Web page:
CM: One is the school musical. We have rare opportunities when New Marlborough students, South Egremont students and Undermountain students are all doing something together. I spent the summer meeting with everyone from custodians to the superintendent and everyone in between — I tried to sit down and spend 30 to 40 minutes with anyone who was willing to — and I remember band director Courtney English talked about how other schools might have a theater clique, where kids might sometimes be alienated, but that, at Mount Everett and Undermountain, it didn’t feel like that. It’s such a small school that people are all supporting the arts. Seeing the amount of people who came out to support the musical each night — it was a packed house for three performances — and to see how much the kids loved it, enjoyed it and were talking about it afterwards embodied one of the reasons I was really attracted to this district: a community district. People wear so many hats. Another moment would be our character trait assemblies: not because of the content, but due to the amount of effort that teachers and students put into presenting on the character trait. The last one was respect — it was eclectic in terms of what students presented from grade to grade. We also had participants from the high school trip to India who came and did a dance, so there was a lot of buzz — especially in the older grades — how cool that was, which reinforced, again, the fact that we are a collection of schools, not just one school standing alone.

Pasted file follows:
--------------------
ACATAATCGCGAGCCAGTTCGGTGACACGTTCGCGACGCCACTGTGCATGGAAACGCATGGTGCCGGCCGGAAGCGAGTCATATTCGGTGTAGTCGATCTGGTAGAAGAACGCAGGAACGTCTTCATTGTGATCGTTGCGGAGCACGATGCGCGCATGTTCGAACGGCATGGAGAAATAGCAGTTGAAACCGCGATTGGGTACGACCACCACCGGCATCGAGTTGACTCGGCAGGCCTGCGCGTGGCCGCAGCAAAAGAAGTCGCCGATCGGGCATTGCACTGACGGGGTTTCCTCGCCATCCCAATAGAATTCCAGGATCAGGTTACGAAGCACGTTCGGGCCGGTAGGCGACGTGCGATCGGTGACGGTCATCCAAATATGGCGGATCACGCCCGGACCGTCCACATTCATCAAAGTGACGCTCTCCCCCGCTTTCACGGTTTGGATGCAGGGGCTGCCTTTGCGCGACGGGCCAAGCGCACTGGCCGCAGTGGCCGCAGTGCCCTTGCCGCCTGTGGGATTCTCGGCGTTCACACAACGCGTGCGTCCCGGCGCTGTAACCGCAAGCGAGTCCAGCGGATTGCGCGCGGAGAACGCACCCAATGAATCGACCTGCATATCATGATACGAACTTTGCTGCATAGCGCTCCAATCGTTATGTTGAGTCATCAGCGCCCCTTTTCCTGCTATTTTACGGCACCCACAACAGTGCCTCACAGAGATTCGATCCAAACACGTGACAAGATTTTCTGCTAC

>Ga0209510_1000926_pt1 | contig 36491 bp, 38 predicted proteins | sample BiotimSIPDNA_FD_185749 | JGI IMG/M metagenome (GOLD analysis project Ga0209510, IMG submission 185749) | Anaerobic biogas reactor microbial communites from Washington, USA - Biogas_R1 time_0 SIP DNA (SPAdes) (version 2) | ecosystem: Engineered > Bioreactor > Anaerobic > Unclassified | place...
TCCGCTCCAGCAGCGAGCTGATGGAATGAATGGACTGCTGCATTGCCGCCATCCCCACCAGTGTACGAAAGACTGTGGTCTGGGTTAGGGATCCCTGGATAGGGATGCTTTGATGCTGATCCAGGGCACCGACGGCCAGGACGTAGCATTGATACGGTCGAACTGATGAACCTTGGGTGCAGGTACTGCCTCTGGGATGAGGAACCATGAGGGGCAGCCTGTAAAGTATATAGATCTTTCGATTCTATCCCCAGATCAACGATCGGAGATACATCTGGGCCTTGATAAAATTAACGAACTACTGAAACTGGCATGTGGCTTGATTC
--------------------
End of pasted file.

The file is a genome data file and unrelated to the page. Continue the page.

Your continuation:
HVS: As fall transitions to winter, where do you see room for growth in the district’s elementary schools?